Measurements of reflectance properties of surfaces is becoming more and more important for many applications such as video games, virtual reality and architectural rendering. These properties include the diffuse and specular albedos, the normal map (normal vector at each point of the surface) and the roughness map (how shiny the material is at each point. The rougher, the less shiny the surface appear). Fortunately for flat surfaces the process of measuring these reflectance maps is simple using gradient illumination [1]. The software I used to compute these maps is available on my github.

The first step is to take pictures of a sample (here a HTC phone), illuminated with 0th, 1st and 2nd order spherical gradients. These gradients are defined over a sphere, hence a sphere of lights (light stage) should be used to illuminate the sample. However for flat surfaces, it is possible to illuminate the sample with a LCD screen only as a spherical to latitude longitude transformation allows to map the gradient on a 2D surface (see figure below).

Gradients used to illuminate the sample. From left to right. <b>Top row : </b> 0th order gradient, 1st order +X, 1st Order -X, 1st Order +Y, <b>Bottom row : </b>1st order -Y, 2nd Order X gradient, 2nd Order Y gradient.
Figure : Gradients used to illuminate the sample. From left to right. Top row : 0th order gradient, 1st order +X, 1st Order -X, 1st Order +Y, Bottom row : 1st order -Y, 2nd Order X gradient, 2nd Order Y gradient.


To be able to separate the diffuse and specular components of the reflectance, it is necessary to take pictures of the sample with parallel and cross polarized illumination. This is done by using a polarizer on the camera and a LCD panel that emits linearly polarized light (which is quite common). The final set of pictures of the sample illuminated by the gradients in parallel and cross polarized light is shown in the following figures.

Phone illuminated by gradient illumination in parallel polarisation. <b>From left to right : </b>0th order gradient, 1st order +X, 1st Order -X, 1st Order +Y, 1st order -Y, 2nd Order X gradient, 2nd Order Y gradient.
Figure : Phone illuminated by gradient illumination in parallel polarisation. From left to right : 0th order gradient, 1st order +X, 1st Order -X, 1st Order +Y, 1st order -Y, 2nd Order X gradient, 2nd Order Y gradient.


Phone illuminated by gradient illumination in cross polarisation. <b>From left to right :</b> 0th order gradient, 1st order +X, 1st Order -X, 1st Order +Y, 1st order -Y, 2nd Order X gradient, 2nd Order Y gradient. Note how the phone screen changes polarisation of light producing dispersion of white light.
Figure : Phone illuminated by gradient illumination in cross polarisation. From left to right : 0th order gradient, 1st order +X, 1st Order -X, 1st Order +Y, 1st order -Y, 2nd Order X gradient, 2nd Order Y gradient. Note how the phone screen changes polarisation of light producing dispersion of white light.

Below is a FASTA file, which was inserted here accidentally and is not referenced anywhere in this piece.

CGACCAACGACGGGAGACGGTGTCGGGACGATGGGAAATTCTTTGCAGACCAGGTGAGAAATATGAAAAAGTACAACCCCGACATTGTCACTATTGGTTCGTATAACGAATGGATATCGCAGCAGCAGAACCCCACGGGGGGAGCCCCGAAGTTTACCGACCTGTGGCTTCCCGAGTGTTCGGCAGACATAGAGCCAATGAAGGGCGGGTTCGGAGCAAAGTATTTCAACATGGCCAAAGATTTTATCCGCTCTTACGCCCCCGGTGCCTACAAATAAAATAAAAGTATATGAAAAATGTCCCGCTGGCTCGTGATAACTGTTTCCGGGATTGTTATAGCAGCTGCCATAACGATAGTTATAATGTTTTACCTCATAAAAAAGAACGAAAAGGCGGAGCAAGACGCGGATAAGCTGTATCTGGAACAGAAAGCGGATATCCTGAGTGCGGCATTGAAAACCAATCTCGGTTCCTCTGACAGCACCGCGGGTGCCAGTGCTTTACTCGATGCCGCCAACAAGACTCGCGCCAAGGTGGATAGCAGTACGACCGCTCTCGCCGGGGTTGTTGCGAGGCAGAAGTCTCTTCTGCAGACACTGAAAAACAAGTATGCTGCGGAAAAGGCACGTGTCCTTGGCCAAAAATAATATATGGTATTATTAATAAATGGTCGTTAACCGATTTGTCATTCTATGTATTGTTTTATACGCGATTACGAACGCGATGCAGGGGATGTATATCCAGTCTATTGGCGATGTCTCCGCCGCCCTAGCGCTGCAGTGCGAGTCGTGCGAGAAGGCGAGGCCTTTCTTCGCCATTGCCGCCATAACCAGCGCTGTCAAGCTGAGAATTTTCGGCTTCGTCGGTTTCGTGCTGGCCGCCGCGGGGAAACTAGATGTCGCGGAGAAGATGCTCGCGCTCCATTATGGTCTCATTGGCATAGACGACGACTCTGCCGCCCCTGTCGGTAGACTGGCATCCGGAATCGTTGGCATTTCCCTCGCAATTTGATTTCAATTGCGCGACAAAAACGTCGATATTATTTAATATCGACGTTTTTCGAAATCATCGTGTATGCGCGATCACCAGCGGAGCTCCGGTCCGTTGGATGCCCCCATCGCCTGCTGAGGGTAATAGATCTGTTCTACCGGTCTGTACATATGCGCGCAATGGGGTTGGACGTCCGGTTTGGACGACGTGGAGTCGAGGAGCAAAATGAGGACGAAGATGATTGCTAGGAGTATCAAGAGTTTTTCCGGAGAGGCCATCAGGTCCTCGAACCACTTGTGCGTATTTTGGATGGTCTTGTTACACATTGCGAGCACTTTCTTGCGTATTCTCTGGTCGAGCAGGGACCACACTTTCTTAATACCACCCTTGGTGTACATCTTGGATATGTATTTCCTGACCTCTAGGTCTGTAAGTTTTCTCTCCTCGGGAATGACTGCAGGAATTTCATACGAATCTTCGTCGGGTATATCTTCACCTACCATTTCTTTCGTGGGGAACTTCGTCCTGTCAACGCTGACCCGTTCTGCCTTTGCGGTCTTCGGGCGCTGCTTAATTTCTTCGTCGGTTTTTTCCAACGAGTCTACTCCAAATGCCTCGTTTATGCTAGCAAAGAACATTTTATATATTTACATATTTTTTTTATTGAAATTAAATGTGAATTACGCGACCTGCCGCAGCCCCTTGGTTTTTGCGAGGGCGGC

Then some surprisingly simple per-pixel operations between these images allow to recover the reflectance maps as explained by Ghosh et al. [1].

Reflectance maps.  <b>From left to right :</b> diffuse albedo, specular albedo, normal map, roughness map.
Figure : Reflectance maps. From left to right : diffuse albedo, specular albedo, normal map, roughness map.


Rendering of the HTC phone using the reflectance maps. The diffraction on the phone's screen was rendered using Toisoul&Ghosh 2017 method [2].
Figure : Rendering of the HTC phone using the reflectance maps. The diffraction on the phone's screen was rendered using Toisoul&Ghosh 2017 method [2].


Note that it is also necessary to image a checkerchart for color balancing. More explanations on how to use the software are available on my github.

Such a technique does not work well on samples that affect polarization of light. For instance, it is the case of holographic papers. In this example, the phone’s screen changes polarization as shown by the dispersion of white light in the cross polarization measurements. As a result the diffuse-specular separation is discarded for the phone’s screen as it would give incorrect results (the screen is assumed to be only specular).

Finally the method can still be used for surfaces with a more complex geometry. However it requires very specialized equipment such as a light stage to illuminate the sample from an entire sphere of directions.

References

[1] Estimating Specular Roughness and Anisotropy from Second Order Spherical Gradient Illumination. Abhijeet Ghosh, Tongbo Chen, Pieter Peers, Cyrus A. Wilson, Paul Debevec. Computer Graphics Forum (Proc. EGSR), 28(4), June 2009, pp. 1161-1170.

[2] Practical Acquisition and Rendering of Diffraction Effects in Surface Reflectance. Antoine Toisoul and Abhijeet Ghosh. ACM Transactions on Graphics, 36(5), 2017.